Shropshire Star

Law firm trials AI in pioneering research project

A leading Midlands law firm is trialling the use of artificial intelligence (AI) as part of a pioneering nationwide research project to assess how it might shape the future of the legal sector.

Published
Last updated
Stephen Burke, partner in the commercial property department is leading the FBC Manby Bowdler team in the Technology in Professional Services (TiPS) project examining the way AI might be used in the legal

FBC Manby Bowdler is one of just eight firms across the country exploring the potential benefits of AI for the eight-month project being run by Lancaster University.

The firm – which has offices across Shropshire, the Black Country and Worcestershire– is using AI software to see if it can help save time and clients’ money during leasehold property deals.

The seven other firms taking part in the Technology in Professional Services (TiPS) project will each examine the way AI might be used in a different part of the legal sector.

FBC Manby Bowdler managing partner Neil Lloyd said the firm was using digital software called Orbital Witness Copilot to read leases and then generate a lease report for them.

“This is a really exciting project to test out this software and see exactly what it can do. To have been selected as one of just eight firms taking part in this groundbreaking work is a great honour.

“Stephen Burke, a partner in our commercial property department, is leading our team for the project, which is using the software for both commercial and residential reports and then working with a researcher from Lancaster University to assess the results.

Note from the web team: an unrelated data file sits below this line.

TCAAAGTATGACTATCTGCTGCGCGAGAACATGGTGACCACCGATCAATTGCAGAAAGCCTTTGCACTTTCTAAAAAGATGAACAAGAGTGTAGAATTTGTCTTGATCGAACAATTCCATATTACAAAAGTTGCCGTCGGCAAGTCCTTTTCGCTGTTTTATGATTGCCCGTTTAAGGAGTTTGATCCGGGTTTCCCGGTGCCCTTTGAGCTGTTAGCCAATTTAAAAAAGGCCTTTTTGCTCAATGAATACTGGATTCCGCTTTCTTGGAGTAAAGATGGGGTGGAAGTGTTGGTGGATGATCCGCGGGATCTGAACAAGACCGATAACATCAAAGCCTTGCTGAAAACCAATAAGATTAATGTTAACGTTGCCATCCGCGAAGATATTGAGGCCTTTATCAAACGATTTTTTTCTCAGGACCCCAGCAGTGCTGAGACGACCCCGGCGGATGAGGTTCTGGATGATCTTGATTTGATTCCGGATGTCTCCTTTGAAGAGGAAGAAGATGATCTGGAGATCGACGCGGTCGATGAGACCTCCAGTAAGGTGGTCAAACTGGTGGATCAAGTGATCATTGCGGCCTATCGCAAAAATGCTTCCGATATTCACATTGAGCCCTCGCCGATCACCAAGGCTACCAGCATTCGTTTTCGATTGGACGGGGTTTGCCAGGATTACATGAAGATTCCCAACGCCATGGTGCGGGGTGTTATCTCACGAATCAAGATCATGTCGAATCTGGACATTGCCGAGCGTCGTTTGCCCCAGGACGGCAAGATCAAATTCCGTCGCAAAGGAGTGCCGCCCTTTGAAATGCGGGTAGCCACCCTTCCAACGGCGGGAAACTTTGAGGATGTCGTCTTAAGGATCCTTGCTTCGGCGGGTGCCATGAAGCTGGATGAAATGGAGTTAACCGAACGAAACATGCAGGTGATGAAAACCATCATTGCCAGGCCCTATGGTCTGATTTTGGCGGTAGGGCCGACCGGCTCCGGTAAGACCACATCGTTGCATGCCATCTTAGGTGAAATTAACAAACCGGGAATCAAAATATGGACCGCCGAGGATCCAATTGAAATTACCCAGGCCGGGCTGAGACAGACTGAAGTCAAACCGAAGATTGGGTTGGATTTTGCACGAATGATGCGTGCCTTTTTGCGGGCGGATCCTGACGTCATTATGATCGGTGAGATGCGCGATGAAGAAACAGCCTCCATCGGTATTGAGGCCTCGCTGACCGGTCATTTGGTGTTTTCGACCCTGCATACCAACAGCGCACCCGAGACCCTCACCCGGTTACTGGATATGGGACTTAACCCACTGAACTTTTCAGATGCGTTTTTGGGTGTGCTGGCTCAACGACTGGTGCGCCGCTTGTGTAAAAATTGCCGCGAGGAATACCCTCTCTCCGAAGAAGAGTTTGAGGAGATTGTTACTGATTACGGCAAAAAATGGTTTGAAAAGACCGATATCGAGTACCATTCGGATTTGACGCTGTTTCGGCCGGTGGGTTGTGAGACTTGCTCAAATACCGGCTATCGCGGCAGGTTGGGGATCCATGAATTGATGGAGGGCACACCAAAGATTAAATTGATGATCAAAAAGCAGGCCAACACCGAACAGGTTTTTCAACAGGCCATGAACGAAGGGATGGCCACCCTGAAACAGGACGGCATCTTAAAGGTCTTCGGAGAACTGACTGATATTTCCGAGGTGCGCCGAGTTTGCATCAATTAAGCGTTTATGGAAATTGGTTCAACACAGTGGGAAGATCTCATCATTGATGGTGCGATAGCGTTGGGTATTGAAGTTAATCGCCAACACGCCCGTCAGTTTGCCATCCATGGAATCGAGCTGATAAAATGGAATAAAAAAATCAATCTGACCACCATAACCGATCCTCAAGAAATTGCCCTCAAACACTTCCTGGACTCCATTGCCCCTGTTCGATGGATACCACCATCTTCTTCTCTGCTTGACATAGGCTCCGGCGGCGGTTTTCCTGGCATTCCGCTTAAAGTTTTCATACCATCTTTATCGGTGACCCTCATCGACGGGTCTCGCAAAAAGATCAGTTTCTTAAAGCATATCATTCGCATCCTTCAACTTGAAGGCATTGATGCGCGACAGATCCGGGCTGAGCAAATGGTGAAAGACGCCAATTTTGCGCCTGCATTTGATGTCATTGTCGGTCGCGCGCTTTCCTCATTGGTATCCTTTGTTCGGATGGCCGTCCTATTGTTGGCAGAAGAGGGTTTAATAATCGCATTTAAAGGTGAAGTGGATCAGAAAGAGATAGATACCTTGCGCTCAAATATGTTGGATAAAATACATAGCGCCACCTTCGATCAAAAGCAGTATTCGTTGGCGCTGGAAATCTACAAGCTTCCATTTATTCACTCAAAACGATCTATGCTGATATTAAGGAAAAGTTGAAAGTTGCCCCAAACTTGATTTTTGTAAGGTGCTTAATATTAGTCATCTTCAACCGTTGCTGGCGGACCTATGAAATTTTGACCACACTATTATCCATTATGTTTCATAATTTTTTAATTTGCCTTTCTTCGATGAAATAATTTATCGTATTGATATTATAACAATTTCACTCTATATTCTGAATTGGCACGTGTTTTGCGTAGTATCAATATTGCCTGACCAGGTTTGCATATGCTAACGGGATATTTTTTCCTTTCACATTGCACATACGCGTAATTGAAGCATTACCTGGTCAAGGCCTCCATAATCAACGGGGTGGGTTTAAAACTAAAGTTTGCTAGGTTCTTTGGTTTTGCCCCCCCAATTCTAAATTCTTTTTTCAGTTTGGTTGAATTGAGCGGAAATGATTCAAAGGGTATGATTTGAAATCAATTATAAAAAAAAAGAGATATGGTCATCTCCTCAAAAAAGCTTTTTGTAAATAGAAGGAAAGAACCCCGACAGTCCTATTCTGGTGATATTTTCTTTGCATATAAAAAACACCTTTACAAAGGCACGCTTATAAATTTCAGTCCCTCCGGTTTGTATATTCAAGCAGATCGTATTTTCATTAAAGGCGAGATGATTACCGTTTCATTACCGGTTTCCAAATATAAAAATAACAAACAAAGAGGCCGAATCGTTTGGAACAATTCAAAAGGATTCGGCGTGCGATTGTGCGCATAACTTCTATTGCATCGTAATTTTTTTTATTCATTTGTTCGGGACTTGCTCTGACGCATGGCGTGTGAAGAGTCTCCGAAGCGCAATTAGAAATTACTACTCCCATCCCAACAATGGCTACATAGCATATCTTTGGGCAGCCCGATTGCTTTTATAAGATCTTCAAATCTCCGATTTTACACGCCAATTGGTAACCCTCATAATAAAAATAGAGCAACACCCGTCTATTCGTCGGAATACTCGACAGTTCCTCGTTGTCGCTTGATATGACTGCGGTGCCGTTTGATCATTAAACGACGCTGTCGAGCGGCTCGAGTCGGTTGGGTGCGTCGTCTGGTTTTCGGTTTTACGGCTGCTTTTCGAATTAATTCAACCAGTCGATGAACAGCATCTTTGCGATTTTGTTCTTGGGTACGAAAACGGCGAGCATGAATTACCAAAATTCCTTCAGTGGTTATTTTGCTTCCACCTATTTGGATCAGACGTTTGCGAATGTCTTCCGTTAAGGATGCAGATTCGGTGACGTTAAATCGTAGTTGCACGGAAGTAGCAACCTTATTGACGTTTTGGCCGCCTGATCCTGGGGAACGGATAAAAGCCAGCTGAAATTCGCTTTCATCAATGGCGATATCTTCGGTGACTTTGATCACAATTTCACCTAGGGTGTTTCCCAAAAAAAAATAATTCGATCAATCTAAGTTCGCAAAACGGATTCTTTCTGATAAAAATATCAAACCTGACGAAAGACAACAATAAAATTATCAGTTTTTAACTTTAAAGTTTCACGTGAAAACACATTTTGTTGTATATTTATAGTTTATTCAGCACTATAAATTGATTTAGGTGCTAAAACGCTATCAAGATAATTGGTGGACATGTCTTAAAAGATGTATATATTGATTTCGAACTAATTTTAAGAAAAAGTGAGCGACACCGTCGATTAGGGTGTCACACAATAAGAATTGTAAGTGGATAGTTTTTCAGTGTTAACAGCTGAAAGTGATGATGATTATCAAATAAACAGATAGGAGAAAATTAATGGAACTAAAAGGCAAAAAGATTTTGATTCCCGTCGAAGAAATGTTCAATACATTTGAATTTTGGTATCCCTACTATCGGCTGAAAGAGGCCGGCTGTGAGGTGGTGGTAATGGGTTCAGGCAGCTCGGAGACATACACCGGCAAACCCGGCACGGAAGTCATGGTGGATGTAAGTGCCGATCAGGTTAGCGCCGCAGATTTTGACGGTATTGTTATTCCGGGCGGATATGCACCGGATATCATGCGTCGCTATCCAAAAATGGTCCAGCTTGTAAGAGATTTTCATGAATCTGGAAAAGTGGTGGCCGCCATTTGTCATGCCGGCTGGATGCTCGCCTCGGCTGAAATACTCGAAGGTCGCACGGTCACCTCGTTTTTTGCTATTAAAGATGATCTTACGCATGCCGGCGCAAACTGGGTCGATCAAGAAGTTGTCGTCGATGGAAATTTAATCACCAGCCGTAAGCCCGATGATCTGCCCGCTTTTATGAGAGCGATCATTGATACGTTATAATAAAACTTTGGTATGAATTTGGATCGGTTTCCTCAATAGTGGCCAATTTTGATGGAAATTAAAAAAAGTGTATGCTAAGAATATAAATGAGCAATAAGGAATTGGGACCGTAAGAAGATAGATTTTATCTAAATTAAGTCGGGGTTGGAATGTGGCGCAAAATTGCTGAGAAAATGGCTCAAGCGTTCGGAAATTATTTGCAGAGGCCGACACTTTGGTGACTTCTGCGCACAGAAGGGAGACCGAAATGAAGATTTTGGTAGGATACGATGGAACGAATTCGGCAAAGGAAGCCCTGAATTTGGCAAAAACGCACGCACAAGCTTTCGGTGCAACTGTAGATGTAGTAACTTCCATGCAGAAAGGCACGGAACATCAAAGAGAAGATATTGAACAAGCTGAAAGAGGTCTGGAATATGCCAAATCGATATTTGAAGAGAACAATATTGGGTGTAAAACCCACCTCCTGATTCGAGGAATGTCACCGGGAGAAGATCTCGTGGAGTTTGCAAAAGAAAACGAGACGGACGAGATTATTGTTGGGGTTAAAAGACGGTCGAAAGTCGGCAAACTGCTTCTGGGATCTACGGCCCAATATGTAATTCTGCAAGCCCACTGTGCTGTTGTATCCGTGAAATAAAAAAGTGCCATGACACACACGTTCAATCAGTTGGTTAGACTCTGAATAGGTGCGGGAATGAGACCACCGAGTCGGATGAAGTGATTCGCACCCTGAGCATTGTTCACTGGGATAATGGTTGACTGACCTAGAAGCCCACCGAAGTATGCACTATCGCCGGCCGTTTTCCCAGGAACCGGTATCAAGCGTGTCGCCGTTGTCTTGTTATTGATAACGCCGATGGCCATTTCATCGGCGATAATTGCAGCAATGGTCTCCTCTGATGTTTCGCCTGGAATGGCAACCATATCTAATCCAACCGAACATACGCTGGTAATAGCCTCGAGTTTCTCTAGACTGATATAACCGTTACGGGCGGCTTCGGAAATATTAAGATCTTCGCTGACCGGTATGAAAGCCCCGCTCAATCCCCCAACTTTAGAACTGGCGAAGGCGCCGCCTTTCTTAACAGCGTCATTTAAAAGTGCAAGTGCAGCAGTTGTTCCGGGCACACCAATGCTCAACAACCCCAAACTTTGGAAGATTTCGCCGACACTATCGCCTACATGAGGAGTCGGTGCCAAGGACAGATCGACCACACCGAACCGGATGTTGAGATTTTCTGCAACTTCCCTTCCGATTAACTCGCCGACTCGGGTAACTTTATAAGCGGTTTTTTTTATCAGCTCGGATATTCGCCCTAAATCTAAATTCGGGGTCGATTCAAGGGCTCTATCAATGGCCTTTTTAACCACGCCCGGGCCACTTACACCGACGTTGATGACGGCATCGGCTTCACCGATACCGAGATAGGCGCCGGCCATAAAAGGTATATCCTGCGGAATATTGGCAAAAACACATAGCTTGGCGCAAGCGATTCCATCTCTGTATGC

“Work which was previously taking two or three hours can now be generated in minutes, though clearly everything must then be checked over thoroughly by our expert team. AI is advancing all the time and is clearly going to play a huge part in all our professional lives in the coming years.

“All eight law firms will share their findings at the end of the project and there should be a great opportunity to see how we can all learn from our experiences in the way we use AI in the future.”

Neil said working more efficiently – and being able to save clients’ money as a result – was an obvious potential advantage of the new technology.

“If we can work more efficiently we can create extra capacity to serve more clients, which is good for everybody. This is not about replacing solicitors or handing control over to machines, but about implementing new technology in a way which benefits our staff and clients and protects the quality of all the work we do.

‘There are a number of areas I think AI can play a very useful role in as it develops and as a forward-thinking and ambitious law firm, we are delighted to be at the forefront of this hugely important research work.”

Sorry, we are not accepting comments on this article.